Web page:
Euro edged down against the dollar and Yen stepped back from a two week high
The yen stepped back from a two-week high against the dollar on Friday when North Korea said it was open to resolving issues with the United States after President Donald Trump called off a June summit with its leader, Kim Jong Un.
Although the yen and the safe-haven Swiss franc had gained on Thursday in response to heightened worries over global politics, traders were quick to lock in gains ahead of a long weekend in the United States and Britain.
“The risk-off mood eased a bit after North Korea said it’s open to talks during early Asian trade,” said Shuntaro Ikeshima, chief manager of forex and financial products trading division at Mitsubishi UFJ Trust and Banking Corp.
The yen fell 0.3 percent to 109.59 yen in Asian trade following conciliatory comments from North Korean Vice Foreign Minister Kim Kye Gwan.
It had hit a two-week high of 108.955 per dollar overnight in a knee-jerk reaction after President Donald Trump called off the planned summit with Kim.
Trump blamed the cancellation on what he said was Pyongyang’s “open hostility,” and warned that the U.S. military was ready in the event of any reckless acts by North Korea.
The dollar index, which measures the greenback against a basket of six other currencies, was up 0.2 percent at 93.912 and not far from the five-month high it hit on Wednesday.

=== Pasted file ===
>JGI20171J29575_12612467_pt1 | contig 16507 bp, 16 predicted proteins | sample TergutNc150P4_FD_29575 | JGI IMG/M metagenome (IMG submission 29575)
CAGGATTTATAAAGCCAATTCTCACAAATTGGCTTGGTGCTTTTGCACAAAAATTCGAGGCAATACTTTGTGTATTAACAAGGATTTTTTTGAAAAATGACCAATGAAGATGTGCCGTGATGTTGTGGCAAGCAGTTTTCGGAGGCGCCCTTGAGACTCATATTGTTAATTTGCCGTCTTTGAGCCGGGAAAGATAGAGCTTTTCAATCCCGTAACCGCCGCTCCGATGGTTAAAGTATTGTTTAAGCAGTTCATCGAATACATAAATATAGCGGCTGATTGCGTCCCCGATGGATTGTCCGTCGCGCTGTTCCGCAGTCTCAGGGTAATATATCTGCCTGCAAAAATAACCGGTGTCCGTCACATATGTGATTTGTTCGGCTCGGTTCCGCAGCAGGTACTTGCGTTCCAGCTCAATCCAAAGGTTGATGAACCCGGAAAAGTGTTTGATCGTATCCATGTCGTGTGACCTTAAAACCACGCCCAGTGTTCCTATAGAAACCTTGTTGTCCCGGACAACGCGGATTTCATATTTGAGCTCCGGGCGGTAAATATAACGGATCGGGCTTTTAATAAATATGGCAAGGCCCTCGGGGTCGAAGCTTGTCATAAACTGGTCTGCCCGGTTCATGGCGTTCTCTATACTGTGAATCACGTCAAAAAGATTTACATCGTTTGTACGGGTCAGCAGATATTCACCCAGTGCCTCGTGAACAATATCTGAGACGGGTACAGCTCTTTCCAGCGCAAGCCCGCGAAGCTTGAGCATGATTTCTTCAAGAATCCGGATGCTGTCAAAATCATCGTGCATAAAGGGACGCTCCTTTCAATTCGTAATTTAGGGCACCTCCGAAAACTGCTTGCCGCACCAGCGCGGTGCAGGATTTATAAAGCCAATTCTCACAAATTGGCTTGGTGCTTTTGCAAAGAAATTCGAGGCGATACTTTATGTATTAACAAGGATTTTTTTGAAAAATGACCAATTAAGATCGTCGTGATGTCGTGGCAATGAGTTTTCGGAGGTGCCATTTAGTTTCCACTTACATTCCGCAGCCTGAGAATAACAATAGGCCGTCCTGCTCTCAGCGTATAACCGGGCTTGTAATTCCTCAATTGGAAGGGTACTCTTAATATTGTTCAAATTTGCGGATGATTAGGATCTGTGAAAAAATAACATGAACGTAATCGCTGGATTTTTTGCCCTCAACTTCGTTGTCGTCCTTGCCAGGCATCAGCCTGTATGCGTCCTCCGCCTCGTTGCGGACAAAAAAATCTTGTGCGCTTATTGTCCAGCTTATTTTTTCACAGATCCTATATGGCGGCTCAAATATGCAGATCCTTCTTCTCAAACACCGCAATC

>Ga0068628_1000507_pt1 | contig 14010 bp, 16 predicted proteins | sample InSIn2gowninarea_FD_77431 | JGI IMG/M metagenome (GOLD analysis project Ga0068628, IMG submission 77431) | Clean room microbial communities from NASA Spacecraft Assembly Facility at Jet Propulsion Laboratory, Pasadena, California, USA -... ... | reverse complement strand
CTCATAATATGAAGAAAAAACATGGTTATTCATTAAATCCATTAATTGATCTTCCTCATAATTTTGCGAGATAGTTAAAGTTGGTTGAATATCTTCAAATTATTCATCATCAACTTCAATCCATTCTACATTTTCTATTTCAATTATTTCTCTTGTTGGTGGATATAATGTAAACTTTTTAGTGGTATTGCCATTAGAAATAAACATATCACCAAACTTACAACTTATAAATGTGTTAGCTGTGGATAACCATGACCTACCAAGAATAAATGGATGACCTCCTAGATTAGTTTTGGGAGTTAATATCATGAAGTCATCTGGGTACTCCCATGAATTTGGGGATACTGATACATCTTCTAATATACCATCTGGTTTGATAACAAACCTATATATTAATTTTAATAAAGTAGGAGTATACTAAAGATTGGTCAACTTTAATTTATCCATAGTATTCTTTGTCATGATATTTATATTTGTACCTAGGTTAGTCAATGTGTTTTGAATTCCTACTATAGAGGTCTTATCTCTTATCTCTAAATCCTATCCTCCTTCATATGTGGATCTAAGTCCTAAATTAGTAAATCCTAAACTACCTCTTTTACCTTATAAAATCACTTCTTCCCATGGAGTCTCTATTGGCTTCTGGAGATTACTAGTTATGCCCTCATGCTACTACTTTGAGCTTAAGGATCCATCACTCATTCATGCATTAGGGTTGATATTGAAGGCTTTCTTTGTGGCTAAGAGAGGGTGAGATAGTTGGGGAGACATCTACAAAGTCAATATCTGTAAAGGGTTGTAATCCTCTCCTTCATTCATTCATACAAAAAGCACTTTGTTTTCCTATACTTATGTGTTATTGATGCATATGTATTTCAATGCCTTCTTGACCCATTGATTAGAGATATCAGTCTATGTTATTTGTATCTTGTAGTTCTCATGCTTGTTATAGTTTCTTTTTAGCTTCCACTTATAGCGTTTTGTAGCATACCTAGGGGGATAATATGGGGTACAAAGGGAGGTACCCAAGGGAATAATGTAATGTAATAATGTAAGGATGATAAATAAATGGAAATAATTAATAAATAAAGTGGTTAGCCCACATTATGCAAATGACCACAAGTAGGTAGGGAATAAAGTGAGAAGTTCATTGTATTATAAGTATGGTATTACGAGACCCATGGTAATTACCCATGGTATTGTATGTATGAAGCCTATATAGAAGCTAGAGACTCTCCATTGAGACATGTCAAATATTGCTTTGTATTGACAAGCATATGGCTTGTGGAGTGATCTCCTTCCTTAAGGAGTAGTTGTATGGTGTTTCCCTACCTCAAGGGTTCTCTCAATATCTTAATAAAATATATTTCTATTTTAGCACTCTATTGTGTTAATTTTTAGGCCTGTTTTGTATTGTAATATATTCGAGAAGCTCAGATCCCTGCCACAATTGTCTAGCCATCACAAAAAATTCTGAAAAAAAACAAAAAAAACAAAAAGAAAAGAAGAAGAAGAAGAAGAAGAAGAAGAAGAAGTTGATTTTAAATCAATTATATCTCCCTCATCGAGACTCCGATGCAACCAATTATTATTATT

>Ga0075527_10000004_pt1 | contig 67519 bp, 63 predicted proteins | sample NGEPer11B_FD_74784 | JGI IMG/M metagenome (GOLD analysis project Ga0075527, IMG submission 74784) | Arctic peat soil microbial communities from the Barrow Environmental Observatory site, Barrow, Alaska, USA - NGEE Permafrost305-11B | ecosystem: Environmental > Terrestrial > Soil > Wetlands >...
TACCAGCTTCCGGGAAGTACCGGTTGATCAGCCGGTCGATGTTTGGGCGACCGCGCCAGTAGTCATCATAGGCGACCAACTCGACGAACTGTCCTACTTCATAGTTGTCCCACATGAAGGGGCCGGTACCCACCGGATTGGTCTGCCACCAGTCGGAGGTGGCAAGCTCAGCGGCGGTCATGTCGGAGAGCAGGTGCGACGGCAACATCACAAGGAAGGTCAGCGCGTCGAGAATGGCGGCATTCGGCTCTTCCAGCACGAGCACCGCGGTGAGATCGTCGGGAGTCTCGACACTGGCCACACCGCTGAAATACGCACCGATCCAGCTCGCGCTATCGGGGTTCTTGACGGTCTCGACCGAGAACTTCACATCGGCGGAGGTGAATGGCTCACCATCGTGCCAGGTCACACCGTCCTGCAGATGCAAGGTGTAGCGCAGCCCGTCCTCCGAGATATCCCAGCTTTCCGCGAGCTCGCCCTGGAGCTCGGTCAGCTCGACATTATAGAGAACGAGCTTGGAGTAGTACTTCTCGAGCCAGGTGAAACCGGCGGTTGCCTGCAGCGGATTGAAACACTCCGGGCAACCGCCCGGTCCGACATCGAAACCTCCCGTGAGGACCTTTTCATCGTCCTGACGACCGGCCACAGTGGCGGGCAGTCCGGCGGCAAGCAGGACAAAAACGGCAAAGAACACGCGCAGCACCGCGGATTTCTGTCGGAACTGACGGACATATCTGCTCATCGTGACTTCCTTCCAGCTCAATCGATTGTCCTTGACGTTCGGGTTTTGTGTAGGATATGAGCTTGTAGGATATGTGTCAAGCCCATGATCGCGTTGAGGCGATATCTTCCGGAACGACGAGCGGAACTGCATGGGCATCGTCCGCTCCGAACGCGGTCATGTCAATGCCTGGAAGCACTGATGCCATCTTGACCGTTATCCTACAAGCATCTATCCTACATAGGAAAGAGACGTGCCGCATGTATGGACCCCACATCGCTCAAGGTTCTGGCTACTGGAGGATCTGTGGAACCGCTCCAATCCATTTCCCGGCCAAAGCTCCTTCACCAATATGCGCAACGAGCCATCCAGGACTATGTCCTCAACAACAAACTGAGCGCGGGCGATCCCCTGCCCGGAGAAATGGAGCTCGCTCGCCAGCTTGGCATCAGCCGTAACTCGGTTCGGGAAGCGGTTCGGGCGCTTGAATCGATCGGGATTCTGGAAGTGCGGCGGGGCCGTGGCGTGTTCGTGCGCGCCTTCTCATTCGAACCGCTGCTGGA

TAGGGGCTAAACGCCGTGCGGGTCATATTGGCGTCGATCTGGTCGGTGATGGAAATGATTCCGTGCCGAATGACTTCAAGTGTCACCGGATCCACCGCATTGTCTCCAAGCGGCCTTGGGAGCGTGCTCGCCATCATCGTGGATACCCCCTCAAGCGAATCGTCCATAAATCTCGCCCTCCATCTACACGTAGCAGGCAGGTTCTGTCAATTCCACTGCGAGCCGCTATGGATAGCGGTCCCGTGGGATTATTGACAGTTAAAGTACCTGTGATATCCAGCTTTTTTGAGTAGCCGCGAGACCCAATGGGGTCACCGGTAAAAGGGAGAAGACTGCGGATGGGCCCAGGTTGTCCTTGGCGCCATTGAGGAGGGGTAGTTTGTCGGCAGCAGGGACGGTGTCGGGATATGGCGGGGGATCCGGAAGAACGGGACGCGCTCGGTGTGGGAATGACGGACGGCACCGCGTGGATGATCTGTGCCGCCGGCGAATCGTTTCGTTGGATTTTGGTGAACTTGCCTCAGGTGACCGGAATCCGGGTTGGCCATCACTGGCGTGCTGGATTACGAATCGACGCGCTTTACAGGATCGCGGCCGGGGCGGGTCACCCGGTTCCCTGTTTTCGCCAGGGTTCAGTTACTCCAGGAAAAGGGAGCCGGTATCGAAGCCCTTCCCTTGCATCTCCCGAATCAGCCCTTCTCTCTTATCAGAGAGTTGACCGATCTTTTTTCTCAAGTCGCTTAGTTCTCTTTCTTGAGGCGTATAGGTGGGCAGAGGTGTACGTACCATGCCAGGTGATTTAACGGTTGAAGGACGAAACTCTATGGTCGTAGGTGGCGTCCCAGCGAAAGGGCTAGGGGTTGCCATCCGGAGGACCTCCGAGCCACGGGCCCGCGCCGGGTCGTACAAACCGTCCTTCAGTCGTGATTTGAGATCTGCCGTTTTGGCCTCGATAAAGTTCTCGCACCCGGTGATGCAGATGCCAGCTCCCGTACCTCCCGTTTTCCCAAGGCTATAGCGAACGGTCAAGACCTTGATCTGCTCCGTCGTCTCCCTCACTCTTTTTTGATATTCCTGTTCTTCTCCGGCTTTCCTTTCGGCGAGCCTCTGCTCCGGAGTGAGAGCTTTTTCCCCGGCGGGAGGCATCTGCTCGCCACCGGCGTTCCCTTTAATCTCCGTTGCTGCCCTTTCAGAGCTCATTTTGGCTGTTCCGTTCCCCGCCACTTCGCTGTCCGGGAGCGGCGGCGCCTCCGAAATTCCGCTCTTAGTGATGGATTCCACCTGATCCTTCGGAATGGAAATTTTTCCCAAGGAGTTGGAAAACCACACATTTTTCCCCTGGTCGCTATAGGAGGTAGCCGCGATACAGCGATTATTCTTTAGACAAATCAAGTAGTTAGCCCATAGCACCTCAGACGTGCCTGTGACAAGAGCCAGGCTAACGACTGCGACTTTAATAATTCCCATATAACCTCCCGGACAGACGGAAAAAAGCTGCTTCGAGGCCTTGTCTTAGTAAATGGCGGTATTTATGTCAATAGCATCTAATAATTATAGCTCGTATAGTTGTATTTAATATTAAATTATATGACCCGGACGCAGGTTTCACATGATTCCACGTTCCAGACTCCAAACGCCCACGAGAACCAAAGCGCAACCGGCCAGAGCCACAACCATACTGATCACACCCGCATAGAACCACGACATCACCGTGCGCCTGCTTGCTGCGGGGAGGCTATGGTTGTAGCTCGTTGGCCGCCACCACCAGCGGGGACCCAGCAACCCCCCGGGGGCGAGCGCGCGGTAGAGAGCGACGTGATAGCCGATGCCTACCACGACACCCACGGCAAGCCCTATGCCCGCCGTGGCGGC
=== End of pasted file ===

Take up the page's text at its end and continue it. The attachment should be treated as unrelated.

The dollar had been rising for weeks on its widening yield advantage but lost some of its momentum after minutes of the Federal Reserve’s last policy meeting published on Wednesday were seen as more dovish than markets had expected.
The euro edged down 0.1 percent to $1.1710, and was on track for a sixth consecutive week of falling against the dollar, hobbled by worries over a deepening economic slowdown in the currency bloc.
Six straight weeks of losses would be its longest such streak since January 2015.
Also weighing on the euro was the insistence of the far-right League, a partner in Italy’s planned coalition government, that eurosceptic economist Paolo Savona be appointed economy minister.
“I think the risk-off vibes will likely persist as ‘two lira’ issues also linger,” said Yoshinori Shigemi, global market strategist at JPMorgan Asset Management, referring to the Turkey, whose lira is sinking, and Italy, whose new eurosceptic government may want to re-introduce lira.
Turkey’s lira weakened 0.9 percent, retreating further from hefty gains made on Wednesday when the central bank raised interest rates 300 basis points.